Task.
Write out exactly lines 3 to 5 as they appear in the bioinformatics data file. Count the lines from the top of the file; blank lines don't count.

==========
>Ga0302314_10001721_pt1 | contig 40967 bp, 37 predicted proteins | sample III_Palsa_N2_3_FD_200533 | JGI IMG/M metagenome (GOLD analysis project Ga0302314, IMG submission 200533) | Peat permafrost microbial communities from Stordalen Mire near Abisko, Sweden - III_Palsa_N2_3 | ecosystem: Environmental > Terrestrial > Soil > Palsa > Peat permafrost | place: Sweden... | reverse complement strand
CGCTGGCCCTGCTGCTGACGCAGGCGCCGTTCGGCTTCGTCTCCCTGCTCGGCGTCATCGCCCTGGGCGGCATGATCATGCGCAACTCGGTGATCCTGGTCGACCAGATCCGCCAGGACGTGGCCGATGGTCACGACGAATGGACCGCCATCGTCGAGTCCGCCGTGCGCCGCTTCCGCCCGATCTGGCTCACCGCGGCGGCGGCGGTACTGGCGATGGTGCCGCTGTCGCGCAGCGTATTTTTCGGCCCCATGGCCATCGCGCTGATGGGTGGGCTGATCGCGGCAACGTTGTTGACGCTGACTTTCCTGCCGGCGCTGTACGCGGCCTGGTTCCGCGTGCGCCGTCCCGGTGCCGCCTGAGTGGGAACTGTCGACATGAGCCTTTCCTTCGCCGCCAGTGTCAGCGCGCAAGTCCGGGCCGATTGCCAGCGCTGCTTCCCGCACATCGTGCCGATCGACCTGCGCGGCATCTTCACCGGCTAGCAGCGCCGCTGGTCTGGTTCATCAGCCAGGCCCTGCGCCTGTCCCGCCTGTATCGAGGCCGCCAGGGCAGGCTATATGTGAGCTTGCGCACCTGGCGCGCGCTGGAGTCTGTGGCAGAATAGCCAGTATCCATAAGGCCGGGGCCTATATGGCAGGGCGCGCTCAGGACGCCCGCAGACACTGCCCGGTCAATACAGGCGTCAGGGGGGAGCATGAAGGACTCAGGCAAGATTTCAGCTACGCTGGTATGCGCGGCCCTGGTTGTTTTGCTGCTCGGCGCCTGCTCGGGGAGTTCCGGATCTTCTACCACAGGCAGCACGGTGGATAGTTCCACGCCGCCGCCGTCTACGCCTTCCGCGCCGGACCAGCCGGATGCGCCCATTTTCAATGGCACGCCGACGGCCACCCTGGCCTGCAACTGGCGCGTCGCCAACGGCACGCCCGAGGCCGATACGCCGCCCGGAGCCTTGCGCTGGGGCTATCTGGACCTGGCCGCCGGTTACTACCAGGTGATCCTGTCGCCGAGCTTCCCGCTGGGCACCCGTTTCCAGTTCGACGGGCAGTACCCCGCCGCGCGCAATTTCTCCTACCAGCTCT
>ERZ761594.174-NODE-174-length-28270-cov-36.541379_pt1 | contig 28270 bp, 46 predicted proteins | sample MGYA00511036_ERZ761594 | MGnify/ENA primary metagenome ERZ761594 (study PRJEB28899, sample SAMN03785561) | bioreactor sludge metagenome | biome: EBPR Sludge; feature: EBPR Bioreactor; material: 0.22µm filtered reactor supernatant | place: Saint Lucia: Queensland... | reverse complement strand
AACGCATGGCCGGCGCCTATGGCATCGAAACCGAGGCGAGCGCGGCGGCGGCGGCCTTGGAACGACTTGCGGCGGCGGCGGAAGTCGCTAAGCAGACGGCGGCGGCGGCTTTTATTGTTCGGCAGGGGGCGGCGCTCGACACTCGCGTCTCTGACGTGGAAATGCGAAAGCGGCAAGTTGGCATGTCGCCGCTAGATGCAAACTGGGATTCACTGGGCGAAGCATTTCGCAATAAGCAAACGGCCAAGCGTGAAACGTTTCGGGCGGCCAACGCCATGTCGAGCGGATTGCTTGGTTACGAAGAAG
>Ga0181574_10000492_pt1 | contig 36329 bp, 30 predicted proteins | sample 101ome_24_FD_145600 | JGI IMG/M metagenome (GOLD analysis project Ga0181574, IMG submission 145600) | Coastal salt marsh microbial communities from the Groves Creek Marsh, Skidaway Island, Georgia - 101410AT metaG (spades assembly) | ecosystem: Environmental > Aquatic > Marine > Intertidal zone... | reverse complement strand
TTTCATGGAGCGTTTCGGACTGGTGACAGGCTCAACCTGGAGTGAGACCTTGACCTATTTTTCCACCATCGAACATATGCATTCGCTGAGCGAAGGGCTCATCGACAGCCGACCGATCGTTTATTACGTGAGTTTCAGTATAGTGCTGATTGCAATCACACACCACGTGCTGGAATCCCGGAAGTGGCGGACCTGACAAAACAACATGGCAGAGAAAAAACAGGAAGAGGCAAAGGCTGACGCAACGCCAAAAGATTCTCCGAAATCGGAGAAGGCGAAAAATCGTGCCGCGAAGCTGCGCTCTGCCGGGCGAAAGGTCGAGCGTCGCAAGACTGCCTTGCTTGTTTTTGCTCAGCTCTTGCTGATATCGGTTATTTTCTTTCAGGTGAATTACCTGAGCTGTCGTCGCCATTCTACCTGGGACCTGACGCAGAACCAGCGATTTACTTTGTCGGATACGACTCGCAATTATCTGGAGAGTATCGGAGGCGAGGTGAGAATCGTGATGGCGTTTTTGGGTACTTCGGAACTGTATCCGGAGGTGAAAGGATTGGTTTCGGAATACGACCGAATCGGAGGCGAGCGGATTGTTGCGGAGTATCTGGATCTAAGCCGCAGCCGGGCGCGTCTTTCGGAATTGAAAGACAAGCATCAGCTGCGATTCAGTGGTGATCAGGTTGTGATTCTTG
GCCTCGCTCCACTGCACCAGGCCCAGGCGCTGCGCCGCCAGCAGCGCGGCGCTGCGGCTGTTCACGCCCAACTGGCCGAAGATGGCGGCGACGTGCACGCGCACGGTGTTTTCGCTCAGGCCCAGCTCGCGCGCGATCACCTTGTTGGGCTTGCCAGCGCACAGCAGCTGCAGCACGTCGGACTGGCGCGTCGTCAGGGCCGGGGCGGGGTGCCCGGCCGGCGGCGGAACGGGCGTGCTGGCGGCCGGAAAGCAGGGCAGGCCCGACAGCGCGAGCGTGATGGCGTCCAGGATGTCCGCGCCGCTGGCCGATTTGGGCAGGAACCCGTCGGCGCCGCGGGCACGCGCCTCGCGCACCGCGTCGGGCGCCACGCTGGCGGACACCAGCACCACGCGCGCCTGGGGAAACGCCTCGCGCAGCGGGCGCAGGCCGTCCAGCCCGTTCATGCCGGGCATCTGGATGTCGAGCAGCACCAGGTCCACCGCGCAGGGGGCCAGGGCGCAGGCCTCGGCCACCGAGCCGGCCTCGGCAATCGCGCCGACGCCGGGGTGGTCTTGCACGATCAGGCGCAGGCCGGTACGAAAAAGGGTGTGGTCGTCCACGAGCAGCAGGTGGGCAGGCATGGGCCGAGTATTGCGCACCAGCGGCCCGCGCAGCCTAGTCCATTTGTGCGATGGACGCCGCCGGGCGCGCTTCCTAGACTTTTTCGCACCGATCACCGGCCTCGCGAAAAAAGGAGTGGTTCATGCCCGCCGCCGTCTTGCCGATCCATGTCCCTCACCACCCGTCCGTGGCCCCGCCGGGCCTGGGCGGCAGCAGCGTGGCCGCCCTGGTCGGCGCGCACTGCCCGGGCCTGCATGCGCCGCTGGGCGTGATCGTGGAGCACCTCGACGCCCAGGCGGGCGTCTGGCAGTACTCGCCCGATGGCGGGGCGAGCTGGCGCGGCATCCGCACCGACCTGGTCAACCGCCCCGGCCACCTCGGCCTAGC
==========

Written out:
>ERZ761594.174-NODE-174-length-28270-cov-36.541379_pt1 | contig 28270 bp, 46 predicted proteins | sample MGYA00511036_ERZ761594 | MGnify/ENA primary metagenome ERZ761594 (study PRJEB28899, sample SAMN03785561) | bioreactor sludge metagenome | biome: EBPR Sludge; feature: EBPR Bioreactor; material: 0.22µm filtered reactor supernatant | place: Saint Lucia: Queensland... | reverse complement strand
AACGCATGGCCGGCGCCTATGGCATCGAAACCGAGGCGAGCGCGGCGGCGGCGGCCTTGGAACGACTTGCGGCGGCGGCGGAAGTCGCTAAGCAGACGGCGGCGGCGGCTTTTATTGTTCGGCAGGGGGCGGCGCTCGACACTCGCGTCTCTGACGTGGAAATGCGAAAGCGGCAAGTTGGCATGTCGCCGCTAGATGCAAACTGGGATTCACTGGGCGAAGCATTTCGCAATAAGCAAACGGCCAAGCGTGAAACGTTTCGGGCGGCCAACGCCATGTCGAGCGGATTGCTTGGTTACGAAGAAG
>Ga0181574_10000492_pt1 | contig 36329 bp, 30 predicted proteins | sample 101ome_24_FD_145600 | JGI IMG/M metagenome (GOLD analysis project Ga0181574, IMG submission 145600) | Coastal salt marsh microbial communities from the Groves Creek Marsh, Skidaway Island, Georgia - 101410AT metaG (spades assembly) | ecosystem: Environmental > Aquatic > Marine > Intertidal zone... | reverse complement strand